International Environmental Agreements Empirical

Young, O. R. (2001). Conclusions and clues: assessing the effectiveness of international environmental regimes. Global Environmental Politics, 1 (1), 99-121. Munton, D., Soroos, M., Nikitina, E., Levy, M. A. (1999). Acid rain in Europe and North America. In: O.

R. Young (Ed.), The effectiveness of international environmental regimes (p. 155-249). Cambridge: Mit Press. Downs, G. W. (2000). Effective environmental systems are in place.

Annual Review of Political Science, 3 (1), 25-42 Mitchell, R.B. (2008). Evaluation of the performance of environmental institutions: what should be evaluated and how to evaluate them? In: O. Young, L. King, H. Schroeder (Eds.), Institutions and Environmental Change (p. 79-114). Cambridge: Mit Press. Many argue that international environmental agreements (IEAs) can alter state cost-benefit analyses by providing important information on the cost of environmental degradation. The IEA can thus contribute to effectively reducing environmental pollution. However, previous attempts to measure institutional effectiveness empirically have found it difficult to provide credible estimates because they have not provided convincing counter-ctivity.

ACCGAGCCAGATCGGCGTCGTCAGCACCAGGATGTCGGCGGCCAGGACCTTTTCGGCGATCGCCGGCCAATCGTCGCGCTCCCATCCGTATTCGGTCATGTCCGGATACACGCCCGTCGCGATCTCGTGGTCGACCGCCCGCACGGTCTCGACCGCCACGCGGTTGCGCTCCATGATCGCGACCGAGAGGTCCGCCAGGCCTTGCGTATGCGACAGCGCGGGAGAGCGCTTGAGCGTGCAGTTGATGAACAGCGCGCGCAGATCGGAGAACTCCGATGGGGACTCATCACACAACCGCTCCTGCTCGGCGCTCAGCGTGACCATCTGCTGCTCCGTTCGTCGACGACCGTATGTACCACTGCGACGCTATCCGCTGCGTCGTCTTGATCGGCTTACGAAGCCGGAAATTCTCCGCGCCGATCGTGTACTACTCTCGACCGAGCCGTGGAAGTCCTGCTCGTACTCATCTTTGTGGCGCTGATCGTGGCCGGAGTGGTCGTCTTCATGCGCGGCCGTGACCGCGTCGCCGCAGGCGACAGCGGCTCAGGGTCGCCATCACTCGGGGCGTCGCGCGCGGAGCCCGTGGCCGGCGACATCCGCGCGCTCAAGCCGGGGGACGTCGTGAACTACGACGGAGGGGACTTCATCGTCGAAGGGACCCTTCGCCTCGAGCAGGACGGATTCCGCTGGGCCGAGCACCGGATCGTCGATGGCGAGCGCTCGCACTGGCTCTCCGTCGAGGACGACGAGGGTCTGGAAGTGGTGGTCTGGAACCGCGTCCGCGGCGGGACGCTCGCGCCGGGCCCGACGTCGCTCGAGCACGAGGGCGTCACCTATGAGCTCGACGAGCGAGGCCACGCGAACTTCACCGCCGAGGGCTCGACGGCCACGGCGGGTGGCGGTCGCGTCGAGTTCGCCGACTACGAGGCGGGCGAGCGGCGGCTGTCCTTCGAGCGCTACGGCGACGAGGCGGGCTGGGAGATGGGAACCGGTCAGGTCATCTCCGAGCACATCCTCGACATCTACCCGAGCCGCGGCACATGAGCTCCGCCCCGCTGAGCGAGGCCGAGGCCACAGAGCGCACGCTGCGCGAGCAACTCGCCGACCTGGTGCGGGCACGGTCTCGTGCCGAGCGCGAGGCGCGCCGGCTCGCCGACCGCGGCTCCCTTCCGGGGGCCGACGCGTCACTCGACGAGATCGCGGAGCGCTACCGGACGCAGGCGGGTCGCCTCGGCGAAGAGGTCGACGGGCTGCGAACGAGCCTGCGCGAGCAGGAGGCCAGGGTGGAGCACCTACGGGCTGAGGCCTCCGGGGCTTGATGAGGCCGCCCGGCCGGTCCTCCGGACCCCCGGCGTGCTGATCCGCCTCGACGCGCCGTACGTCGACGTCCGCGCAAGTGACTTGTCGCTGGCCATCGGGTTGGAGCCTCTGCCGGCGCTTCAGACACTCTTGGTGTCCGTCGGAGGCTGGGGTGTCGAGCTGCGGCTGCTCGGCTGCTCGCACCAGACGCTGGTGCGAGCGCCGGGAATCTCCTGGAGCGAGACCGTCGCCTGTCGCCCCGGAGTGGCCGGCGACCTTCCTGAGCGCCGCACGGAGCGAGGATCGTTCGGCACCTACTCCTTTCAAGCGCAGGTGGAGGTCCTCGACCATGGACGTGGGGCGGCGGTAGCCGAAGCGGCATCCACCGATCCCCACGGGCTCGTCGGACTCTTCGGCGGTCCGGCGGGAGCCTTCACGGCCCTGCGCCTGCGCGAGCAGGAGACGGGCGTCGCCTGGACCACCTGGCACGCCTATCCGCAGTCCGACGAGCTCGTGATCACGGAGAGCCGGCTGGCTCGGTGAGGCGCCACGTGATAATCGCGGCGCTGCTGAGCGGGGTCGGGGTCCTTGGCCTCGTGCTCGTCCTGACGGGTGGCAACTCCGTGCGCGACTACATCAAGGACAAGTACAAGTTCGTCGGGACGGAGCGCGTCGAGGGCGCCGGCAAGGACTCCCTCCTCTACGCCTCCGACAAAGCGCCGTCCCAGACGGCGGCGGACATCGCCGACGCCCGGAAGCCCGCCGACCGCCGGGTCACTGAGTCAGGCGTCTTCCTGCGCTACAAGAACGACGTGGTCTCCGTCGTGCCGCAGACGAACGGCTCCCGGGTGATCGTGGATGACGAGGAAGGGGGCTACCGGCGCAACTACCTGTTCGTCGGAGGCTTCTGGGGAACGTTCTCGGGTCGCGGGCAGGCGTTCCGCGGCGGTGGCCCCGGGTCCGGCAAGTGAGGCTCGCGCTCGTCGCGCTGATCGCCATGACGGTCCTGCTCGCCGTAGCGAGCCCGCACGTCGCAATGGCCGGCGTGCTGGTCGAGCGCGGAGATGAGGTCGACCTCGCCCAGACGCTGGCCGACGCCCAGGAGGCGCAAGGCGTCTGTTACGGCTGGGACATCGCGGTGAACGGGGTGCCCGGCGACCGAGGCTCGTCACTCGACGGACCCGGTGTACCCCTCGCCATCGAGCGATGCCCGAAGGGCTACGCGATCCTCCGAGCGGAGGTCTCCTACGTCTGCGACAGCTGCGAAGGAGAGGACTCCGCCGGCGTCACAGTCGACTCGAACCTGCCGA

This study empirically assesses the effectiveness of an important example of an international environmental institution, the Long Range Transboundary Air Pollution Agreement (LRTAP). It presents a transparent identification strategy in light of recent progress in the causal literature and presents evidence of the ineffectiveness of the LRTAP in changing the behaviour of Member States with regard to anthropogenic emissions of two substances (NO x and SO2). By deriding and illustrating the use of differentiation differences (DID) design in the context of IEAs, this study provides a general methodological kit to draw causal conclusions about the effectiveness of international environmental institutions. Breitmeier, H., Underdal, A., Young, O. R. (2011). The effectiveness of international environmental regimes: comparative and opposite results of quantitative research. International Studies Review, 13, 1-27. J. D. Fearon.

Negotiations, implementation and international cooperation. International Organization, 52 (02), 269-305. Painter, K. G. (1989). The game of rain. In: H. Folmer – E. van Ierland (Eds.), evaluation methods and political and environmental economics. Amsterdam: Elsevier.

Helm, C., Sprinz, D (2000). Measuring the effectiveness of international environmental systems. Journal of Conflict Resolution, 44 (5), 630-652. Mitchell, R.B., Deane, G. (2009). Comparison of institutional influence: the relative effectiveness of three environmental agreements. The discussion paper. Ringquist, E. J., Kostadinova, T. (2005).

Assessing the effectiveness of international environmental agreements: the case of the 1985 Helsinki Protocol. American Journal of Political Science, 49(1), 86-102. Bratberg, E., Tjotta, S., Oines, T. (2005). Do voluntary international environmental agreements work?. Journal of Environmental Economics and Management, 50 (3), 583-597. Achieving the effectiveness of many global environmental problems requires voluntary cooperation between sovereign countries because of the public good of pollution reduction.

Kategória: Egyéb kategória | A közvetlen link.